Our Eyes on Animal’s team has inspected the horse market in Hedel again, as we did last year. In 2010, we observed a large number of abuses there. Our observations have resulted in a number of discussions with the organizers of the Hedel Horse Market, the local government in Hedel, the Dutch Ministery of Agriculture inspectors and Eyes on Animals concerning how improvements could be made. The organizers of this particular horse market have adopted several of our recommendations with some good results. The most positive changes we observed this year is that none of the ponies were lifted by their tails nor kicked or beaten (not even once). This is probably due to the visible presence of Eyes on Animals in uniform and official government inspectors, which last year were not present at night. Last year, Eyes on Animals was alone at night. The police, this year, were also given the task of dealing with cases of animal suffering instead of just people issues. There were also private veterinarians walking about checking on the condition of the animals. Another improvements is that there was an abundance of hay, straw, and buckets of water which traders were allowed to make free use of.
In many places, free hay and water were on offer. Some of the traders took advantage of this free offer on their own, we had to encourage others to do so and also helped distribute hay to the animals ourselves.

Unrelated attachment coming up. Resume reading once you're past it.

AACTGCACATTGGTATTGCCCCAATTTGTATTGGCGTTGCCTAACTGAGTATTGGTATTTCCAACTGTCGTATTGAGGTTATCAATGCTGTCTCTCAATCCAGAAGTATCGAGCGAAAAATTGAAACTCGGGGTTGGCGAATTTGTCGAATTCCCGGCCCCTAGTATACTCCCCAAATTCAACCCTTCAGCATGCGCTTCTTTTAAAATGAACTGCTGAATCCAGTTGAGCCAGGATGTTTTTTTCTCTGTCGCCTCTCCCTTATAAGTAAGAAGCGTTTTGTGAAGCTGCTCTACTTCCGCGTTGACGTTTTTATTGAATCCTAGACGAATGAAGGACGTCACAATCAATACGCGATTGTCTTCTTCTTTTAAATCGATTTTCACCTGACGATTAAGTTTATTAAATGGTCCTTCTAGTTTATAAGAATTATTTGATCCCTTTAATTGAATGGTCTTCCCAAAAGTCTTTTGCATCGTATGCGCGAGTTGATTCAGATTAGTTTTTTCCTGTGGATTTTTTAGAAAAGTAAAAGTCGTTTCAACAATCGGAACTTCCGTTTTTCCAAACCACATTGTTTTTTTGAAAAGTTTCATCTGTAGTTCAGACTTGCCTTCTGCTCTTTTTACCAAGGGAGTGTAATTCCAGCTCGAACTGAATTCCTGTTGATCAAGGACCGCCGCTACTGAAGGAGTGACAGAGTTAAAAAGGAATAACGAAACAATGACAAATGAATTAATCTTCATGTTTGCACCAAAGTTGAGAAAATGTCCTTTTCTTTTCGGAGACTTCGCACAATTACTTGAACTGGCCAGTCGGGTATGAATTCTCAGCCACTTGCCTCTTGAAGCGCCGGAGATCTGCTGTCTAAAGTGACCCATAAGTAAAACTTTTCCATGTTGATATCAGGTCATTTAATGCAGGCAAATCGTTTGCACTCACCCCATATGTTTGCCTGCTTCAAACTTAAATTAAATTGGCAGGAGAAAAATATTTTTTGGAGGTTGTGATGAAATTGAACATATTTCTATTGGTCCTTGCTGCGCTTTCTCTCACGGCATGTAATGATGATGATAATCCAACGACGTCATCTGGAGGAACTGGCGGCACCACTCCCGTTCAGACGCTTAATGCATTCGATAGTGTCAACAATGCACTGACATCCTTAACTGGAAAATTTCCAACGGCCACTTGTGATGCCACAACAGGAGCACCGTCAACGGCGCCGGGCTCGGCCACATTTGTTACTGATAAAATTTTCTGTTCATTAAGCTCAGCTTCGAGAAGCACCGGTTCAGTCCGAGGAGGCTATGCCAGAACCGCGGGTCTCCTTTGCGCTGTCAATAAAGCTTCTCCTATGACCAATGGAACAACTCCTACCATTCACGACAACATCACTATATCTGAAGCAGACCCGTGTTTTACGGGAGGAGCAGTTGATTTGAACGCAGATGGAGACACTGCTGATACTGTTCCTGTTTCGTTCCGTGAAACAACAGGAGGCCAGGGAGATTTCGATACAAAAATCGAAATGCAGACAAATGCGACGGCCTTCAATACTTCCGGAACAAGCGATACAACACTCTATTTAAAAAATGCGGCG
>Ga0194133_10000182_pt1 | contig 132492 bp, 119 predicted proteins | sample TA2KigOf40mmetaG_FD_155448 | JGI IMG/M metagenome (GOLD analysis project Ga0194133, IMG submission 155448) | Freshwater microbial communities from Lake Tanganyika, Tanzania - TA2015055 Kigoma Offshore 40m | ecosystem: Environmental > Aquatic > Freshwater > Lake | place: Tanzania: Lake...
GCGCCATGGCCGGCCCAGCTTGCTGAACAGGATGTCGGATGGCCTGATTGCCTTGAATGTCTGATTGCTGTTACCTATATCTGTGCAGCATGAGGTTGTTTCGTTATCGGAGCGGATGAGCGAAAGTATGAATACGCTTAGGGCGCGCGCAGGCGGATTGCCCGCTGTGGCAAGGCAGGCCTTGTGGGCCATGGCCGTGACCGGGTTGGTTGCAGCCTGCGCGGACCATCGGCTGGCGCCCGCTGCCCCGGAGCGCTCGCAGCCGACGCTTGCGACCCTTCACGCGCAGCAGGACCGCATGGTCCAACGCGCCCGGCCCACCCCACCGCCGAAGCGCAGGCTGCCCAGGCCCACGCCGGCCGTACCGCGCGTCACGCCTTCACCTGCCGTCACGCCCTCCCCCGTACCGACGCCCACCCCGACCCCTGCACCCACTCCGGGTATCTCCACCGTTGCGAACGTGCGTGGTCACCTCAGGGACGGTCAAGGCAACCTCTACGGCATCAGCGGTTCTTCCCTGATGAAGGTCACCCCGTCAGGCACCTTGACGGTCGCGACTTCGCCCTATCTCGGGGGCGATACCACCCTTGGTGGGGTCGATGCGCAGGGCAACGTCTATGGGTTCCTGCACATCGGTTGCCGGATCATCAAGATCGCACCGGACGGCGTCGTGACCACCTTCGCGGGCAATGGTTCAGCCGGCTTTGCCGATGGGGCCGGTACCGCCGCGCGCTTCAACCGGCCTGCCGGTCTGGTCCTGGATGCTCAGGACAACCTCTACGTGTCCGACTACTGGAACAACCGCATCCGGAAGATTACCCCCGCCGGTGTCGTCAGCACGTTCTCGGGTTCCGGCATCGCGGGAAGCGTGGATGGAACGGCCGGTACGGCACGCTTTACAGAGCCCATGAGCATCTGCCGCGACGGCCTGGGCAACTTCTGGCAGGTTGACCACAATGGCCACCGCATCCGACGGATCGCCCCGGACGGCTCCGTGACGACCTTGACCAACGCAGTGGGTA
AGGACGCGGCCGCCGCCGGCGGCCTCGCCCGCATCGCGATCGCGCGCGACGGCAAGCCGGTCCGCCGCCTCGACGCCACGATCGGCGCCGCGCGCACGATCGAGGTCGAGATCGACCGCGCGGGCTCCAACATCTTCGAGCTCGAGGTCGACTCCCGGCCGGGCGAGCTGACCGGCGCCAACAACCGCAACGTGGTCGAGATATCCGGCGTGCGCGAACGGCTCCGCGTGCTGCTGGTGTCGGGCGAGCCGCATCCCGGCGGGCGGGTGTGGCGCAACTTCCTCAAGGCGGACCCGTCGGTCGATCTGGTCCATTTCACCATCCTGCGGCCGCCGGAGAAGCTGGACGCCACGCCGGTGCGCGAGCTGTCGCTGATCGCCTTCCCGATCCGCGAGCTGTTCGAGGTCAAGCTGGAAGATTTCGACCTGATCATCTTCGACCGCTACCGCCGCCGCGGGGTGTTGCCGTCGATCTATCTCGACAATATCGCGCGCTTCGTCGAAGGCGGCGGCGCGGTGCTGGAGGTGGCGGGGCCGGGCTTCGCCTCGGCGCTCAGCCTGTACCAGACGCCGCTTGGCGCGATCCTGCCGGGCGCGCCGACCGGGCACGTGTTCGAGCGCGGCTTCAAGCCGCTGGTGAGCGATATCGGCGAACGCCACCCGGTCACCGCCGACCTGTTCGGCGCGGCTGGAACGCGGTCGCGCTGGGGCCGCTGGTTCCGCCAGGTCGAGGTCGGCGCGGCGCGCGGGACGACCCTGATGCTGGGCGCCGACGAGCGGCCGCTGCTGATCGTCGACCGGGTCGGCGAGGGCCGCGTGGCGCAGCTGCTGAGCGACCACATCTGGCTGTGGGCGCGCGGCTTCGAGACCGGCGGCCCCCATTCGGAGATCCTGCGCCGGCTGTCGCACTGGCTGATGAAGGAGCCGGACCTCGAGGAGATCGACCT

Another significant improvement was that the animals were tied onmuch further away from the fair, and that there was a sort of “sound barrier” constructed between where the horses were kept and the loud amusement of the fair games were taking place. There was likewise more space for the animals, so that they no longer had to stand so close together like last year. Sadly, at the end of the day, there was an abandoned and lame pony, left behind by its owner.
This lame pony was left behind by its owner.
Yet there are some points where Eyes on Animals is not satisfied. The tethering of some of the small horses and ponies was often far too short, so that the animals were prevented from eating or lying down. This matter will be brought forward in our next evaluation with the Hedel horse market organization in line with necessary changes for next year’s market. Furthermore, we were not pleased with the combination of alcohol availability and usage, at times in abundance, in the vicinity of the animals. We observed several incidences of tipsy, drunken people teasing the animals. We will suggest that alcohol not be available in the evening or in the close proximity of the horses. Another point of concern is that a number of horses and ponies had to stand at the market far too long. We observed the last group being reloaded at around 19:00. There were animals in this latter group which we had seen arriving at midnight. This is, in our view, far too long for these animals to be standing at the market. Particularly because many were bought by traders from Eastern European countries, and thus still had a very long journey ahead of them.
Eyes on Animals appreciates the improvements that the Hedel Horse Market Organization has made, which have greatly reduced animal suffering in a number of areas. We wish to commend them for this. The fact remains that Eyes on Animals would like to see an end to horse fairs like this one. The estimated number of visitors, around 40,000 and a fair is stressful for the animals. However much the organization is doing its best to be “animal friendly”, animal suffering in this situation is unavoidable.